When I ask people what stops them from writing a novel, they often tell me about their fears. Fear of success, fear of being judged, fear of failure.
While there's no one-size-fits-all way to conquer fear, I've found one approach nearly always helps:
The Small Picture
Eight years out of college I decided to attend law school at night while working full time. I talked to an acquaintance who'd gone to law school the same way, and he gave me the best advice I ever got.
He told me to think only about what I needed to do for the semester I was in, and to forgot about how I was going to get through the entire four years. That would be overwhelming, he said.
I realized he was right. I had already decided to go to law school, so I knew where the finish line was. And all I could really affect was my work in each class as I took it. Which meant there was no point in looking too far ahead.
The same advice applies to writing.
Once you decide to write a novel, thinking too much about how much time it will take, whether you know enough about writing to finish it, or whether anyone will like it when it's done undermines your motivation.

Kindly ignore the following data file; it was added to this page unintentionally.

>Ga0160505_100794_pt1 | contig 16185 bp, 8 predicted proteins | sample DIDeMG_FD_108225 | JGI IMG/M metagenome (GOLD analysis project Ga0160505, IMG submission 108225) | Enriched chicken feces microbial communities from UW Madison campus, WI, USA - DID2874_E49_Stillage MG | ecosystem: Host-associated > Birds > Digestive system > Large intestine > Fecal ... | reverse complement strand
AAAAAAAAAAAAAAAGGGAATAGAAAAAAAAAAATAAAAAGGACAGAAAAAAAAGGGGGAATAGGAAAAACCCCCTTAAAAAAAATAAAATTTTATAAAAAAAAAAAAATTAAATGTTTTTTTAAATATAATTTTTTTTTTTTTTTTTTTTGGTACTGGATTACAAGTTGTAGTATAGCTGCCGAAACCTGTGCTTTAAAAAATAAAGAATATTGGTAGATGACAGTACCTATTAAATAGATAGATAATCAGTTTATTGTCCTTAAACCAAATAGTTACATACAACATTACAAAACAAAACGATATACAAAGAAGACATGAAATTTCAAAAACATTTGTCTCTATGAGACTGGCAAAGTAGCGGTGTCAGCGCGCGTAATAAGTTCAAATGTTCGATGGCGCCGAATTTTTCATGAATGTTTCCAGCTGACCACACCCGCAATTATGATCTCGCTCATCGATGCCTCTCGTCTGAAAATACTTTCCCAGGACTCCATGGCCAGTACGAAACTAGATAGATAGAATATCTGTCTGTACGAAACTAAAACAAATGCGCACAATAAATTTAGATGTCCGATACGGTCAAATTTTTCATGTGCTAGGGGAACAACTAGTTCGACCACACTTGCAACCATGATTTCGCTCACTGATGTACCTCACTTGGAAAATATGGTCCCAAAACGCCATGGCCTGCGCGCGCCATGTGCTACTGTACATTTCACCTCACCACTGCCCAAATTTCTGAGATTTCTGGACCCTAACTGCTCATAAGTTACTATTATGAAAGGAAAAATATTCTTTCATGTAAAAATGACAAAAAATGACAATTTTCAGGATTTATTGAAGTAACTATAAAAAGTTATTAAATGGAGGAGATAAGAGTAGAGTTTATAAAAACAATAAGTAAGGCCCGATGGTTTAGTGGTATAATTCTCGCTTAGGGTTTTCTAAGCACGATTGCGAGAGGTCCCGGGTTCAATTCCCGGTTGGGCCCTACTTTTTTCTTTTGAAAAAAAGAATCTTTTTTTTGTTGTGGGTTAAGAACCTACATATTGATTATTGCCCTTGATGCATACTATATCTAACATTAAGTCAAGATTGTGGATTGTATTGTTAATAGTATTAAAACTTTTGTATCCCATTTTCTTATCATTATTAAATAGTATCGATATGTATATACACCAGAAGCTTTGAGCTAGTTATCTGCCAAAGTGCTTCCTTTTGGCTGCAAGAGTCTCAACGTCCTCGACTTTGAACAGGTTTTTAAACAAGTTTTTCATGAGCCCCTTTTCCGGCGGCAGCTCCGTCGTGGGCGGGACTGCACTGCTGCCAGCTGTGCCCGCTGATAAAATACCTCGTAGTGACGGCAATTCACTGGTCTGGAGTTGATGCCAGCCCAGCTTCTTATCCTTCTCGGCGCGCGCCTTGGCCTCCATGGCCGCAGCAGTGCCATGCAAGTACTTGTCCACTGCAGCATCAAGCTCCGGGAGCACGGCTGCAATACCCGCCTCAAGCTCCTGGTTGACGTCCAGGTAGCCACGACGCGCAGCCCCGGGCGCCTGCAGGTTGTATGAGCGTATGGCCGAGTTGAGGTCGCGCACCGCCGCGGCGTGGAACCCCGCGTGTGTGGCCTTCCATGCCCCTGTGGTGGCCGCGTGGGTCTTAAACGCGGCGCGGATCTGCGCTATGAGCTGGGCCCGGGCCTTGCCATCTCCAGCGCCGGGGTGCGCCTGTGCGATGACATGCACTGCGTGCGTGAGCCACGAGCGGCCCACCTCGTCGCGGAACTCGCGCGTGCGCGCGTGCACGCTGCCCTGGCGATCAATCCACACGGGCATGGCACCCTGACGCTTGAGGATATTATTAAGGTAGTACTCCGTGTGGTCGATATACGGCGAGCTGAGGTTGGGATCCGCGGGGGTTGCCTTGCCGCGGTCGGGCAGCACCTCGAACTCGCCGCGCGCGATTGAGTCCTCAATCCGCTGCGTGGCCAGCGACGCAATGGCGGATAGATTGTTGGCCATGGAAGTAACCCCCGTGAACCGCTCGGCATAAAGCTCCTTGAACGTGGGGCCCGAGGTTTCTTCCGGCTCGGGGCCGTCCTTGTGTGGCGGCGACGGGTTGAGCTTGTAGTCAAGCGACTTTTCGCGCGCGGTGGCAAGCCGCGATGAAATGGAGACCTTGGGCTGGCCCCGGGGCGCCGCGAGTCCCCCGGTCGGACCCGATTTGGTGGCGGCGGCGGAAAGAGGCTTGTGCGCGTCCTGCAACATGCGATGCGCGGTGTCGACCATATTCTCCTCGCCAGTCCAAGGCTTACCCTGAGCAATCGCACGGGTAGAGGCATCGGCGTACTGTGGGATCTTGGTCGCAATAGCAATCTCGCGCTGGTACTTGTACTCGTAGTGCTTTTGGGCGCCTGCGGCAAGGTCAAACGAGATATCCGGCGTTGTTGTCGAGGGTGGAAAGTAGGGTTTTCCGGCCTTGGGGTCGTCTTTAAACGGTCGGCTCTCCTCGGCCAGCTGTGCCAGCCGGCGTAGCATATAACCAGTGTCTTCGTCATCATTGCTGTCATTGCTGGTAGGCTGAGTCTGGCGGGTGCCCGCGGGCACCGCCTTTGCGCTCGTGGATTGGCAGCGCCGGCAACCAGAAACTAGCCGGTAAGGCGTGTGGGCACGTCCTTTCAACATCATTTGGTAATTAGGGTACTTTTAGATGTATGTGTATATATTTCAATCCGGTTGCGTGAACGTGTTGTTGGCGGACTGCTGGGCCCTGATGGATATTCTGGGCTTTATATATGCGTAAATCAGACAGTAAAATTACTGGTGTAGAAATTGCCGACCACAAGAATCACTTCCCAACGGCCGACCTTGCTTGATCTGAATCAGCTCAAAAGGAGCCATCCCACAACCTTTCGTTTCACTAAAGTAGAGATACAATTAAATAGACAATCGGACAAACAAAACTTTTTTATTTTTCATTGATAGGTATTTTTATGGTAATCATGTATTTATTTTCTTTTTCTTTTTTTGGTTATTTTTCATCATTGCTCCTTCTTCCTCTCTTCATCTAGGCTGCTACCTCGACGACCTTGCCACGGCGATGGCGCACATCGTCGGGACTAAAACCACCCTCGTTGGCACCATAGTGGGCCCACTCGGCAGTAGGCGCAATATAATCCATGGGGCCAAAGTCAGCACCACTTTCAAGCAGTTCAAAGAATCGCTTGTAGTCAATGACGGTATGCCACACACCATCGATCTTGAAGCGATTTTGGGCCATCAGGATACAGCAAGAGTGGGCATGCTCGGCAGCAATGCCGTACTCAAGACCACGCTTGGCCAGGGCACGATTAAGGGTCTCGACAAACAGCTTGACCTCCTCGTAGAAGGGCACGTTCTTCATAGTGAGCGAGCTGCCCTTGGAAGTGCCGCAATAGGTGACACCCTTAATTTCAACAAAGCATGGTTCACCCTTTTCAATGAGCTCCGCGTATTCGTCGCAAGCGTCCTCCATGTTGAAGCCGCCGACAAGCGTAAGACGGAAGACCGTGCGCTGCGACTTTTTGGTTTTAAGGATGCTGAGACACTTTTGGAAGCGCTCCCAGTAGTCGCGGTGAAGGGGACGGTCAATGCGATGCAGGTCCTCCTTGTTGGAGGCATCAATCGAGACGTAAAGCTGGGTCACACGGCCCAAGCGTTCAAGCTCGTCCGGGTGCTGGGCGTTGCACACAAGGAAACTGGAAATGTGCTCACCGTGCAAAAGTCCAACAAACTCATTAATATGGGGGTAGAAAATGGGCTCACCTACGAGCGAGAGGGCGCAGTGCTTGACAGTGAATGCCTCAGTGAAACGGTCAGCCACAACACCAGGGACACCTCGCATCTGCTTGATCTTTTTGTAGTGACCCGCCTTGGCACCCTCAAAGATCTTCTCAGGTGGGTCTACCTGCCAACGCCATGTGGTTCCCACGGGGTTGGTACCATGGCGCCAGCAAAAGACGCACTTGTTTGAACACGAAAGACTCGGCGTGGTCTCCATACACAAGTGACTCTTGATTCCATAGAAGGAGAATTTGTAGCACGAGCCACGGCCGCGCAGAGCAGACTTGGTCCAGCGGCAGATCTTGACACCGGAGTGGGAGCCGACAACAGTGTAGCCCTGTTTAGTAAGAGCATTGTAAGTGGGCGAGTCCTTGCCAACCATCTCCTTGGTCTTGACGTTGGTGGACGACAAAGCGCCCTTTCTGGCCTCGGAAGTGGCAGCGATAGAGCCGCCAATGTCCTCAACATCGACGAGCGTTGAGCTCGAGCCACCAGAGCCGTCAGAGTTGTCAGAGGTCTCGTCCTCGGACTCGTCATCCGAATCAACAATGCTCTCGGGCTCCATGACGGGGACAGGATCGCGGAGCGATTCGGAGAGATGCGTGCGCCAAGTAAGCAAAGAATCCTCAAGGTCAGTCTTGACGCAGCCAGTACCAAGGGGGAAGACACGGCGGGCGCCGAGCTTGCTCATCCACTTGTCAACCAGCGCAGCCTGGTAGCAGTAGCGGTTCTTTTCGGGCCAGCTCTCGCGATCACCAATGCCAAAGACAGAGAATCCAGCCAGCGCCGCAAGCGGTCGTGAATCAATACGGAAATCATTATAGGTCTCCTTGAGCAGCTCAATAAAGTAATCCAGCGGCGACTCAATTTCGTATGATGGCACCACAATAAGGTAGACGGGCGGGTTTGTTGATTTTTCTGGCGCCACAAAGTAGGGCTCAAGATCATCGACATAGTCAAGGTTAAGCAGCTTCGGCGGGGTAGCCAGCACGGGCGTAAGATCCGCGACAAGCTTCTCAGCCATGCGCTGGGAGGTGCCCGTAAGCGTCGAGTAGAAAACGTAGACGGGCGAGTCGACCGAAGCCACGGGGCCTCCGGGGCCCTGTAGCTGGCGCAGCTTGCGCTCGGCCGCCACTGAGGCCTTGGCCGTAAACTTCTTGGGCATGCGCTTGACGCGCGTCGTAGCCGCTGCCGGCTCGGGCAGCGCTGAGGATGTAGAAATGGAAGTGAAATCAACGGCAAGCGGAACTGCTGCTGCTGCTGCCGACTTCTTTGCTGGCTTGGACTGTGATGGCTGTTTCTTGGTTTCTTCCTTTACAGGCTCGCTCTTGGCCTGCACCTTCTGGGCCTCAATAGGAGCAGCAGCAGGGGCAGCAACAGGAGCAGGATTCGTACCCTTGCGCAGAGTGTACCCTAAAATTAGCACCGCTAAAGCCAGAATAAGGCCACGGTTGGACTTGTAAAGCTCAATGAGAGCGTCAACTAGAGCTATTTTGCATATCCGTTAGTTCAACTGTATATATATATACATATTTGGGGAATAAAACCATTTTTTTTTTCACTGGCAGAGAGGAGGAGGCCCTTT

One Scene At A Time
No one writes a novel in one sitting.
Now and then you hear a story about someone hiding away for a few weeks or a month and banging out a best seller. Maybe it's true. And maybe those stories are missing something — such as the author is a Pulitzer-Prize winning journalist who wrote 8 novels before and spent 2 months outlining this one.
The point is, however quickly or slowly you write, every novel is written one scene at a time. (Or, literally, a word, line, or page at a time.)
So if you find yourself worrying about whether you can finish a novel before you've started, ask yourself if you can write one scene that might belong in that novel. Or, if that feels overwhelming, one paragraph that might fit into a scene that might fit into your novel.
Breaking it down that way makes it easier to find time to write. And, perhaps more important, to enjoy writing and let go of what others might think of the finished product. And if you decide later a scene isn't working, it's easy to change, cut, or move it around in your story.
Plotters, Pantsers, and Writing Fears
I fall somewhere between a plotter – someone who maps out the entire novel in advance – and a pantser. A panster, also known as a discovery writer, wings the whole writing process.
For me, knowing the key plot turns before I write speeds my process and alleviates my fears about finishing, as I know where I'm headed.
But regardless how much you plan, you still can only write a scene at a time. For that reason, if I'm in the middle of one scene and have an idea for another, I type a quick note to myself about it in boldfaced brackets, then keep going with the current scene.
That note often becomes the starting point for my next writing session or my next scene.
Give it a try and see whether thinking small helps.
That's all for now. Until next time –
P.S. If you want to try out the plot turns and story structure I've found helpful, download these free story structure worksheets.